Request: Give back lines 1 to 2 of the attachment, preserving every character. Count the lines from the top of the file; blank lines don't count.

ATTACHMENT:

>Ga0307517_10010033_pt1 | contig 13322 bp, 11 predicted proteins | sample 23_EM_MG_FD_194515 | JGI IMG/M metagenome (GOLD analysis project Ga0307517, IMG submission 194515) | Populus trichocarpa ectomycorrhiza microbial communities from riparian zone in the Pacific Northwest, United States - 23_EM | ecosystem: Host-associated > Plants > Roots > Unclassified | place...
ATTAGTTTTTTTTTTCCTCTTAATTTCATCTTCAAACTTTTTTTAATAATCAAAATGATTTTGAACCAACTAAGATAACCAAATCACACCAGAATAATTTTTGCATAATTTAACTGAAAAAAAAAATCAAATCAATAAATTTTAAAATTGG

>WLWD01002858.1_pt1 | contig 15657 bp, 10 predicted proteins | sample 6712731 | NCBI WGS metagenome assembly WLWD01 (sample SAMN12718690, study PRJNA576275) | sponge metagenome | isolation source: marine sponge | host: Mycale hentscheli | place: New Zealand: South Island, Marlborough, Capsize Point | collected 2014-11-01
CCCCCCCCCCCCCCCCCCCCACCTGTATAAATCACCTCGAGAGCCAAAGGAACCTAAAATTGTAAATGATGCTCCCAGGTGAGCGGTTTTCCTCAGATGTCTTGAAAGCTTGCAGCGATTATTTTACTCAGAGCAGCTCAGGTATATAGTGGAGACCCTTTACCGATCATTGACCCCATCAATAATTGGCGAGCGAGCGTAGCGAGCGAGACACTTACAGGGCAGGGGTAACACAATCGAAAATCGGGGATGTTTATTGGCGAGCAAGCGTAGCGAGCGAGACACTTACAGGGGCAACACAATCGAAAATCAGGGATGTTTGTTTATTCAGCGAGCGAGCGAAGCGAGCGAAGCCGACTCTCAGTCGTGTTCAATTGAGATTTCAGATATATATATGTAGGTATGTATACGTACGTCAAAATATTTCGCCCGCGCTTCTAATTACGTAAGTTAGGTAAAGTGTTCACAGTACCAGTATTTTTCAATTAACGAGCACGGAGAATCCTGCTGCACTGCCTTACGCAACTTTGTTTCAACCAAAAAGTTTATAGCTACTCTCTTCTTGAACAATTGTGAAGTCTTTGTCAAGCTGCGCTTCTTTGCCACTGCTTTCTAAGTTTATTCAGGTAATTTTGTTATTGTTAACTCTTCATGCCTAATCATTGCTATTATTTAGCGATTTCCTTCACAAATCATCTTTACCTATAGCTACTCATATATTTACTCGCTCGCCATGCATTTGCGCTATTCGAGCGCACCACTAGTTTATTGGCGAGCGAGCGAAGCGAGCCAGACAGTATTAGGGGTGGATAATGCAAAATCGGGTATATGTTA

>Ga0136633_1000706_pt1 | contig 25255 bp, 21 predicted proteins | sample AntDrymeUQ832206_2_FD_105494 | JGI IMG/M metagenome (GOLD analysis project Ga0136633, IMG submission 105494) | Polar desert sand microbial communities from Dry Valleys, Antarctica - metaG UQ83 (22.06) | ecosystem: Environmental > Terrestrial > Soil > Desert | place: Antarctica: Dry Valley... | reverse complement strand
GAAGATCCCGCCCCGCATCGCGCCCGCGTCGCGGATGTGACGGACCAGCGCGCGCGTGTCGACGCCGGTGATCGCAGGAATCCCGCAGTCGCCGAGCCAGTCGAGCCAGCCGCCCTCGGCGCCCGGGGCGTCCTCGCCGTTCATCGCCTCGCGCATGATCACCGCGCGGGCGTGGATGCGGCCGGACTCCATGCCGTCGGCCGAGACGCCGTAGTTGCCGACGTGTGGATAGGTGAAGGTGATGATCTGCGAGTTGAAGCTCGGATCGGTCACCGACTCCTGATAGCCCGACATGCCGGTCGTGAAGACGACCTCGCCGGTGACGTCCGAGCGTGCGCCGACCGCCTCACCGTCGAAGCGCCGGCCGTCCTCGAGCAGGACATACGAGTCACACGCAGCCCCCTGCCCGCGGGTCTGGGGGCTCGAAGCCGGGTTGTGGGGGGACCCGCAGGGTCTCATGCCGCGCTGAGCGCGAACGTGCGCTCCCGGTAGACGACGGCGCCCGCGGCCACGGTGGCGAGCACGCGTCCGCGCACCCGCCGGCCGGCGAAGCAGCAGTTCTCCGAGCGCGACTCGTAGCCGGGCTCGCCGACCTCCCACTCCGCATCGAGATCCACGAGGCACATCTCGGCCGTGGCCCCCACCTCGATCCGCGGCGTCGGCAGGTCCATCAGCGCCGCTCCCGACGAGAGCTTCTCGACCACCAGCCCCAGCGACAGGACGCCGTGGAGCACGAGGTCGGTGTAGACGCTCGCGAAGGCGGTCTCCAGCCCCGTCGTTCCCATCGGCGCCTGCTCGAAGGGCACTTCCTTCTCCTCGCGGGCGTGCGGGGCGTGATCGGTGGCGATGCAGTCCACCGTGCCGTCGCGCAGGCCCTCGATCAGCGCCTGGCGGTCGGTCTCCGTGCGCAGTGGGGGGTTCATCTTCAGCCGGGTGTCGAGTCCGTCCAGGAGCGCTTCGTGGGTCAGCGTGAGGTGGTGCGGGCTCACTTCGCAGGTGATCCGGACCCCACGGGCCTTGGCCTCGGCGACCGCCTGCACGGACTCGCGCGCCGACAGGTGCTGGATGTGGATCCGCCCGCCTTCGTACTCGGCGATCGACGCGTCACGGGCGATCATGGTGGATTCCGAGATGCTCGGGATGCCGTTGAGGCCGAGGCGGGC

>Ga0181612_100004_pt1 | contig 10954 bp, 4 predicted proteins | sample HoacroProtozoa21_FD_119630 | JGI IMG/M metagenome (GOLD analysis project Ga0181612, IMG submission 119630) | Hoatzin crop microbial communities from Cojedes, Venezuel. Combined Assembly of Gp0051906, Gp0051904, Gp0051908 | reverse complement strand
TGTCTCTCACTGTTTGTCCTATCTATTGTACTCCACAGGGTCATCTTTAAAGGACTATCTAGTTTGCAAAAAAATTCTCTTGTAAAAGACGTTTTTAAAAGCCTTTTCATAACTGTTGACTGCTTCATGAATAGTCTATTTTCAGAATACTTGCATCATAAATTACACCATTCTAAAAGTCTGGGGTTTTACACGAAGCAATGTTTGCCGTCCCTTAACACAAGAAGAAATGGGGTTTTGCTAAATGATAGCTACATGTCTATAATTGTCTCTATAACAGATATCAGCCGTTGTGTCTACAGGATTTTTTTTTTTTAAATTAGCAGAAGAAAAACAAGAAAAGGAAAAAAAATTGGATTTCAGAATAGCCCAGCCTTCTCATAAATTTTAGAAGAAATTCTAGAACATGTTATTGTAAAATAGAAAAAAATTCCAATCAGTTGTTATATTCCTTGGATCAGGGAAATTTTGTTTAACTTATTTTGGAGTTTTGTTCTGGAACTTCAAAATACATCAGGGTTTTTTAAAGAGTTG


>Ga0307517_10010033_pt1 | contig 13322 bp, 11 predicted proteins | sample 23_EM_MG_FD_194515 | JGI IMG/M metagenome (GOLD analysis project Ga0307517, IMG submission 194515) | Populus trichocarpa ectomycorrhiza microbial communities from riparian zone in the Pacific Northwest, United States - 23_EM | ecosystem: Host-associated > Plants > Roots > Unclassified | place...
ATTAGTTTTTTTTTTCCTCTTAATTTCATCTTCAAACTTTTTTTAATAATCAAAATGATTTTGAACCAACTAAGATAACCAAATCACACCAGAATAATTTTTGCATAATTTAACTGAAAAAAAAAATCAAATCAATAAATTTTAAAATTGG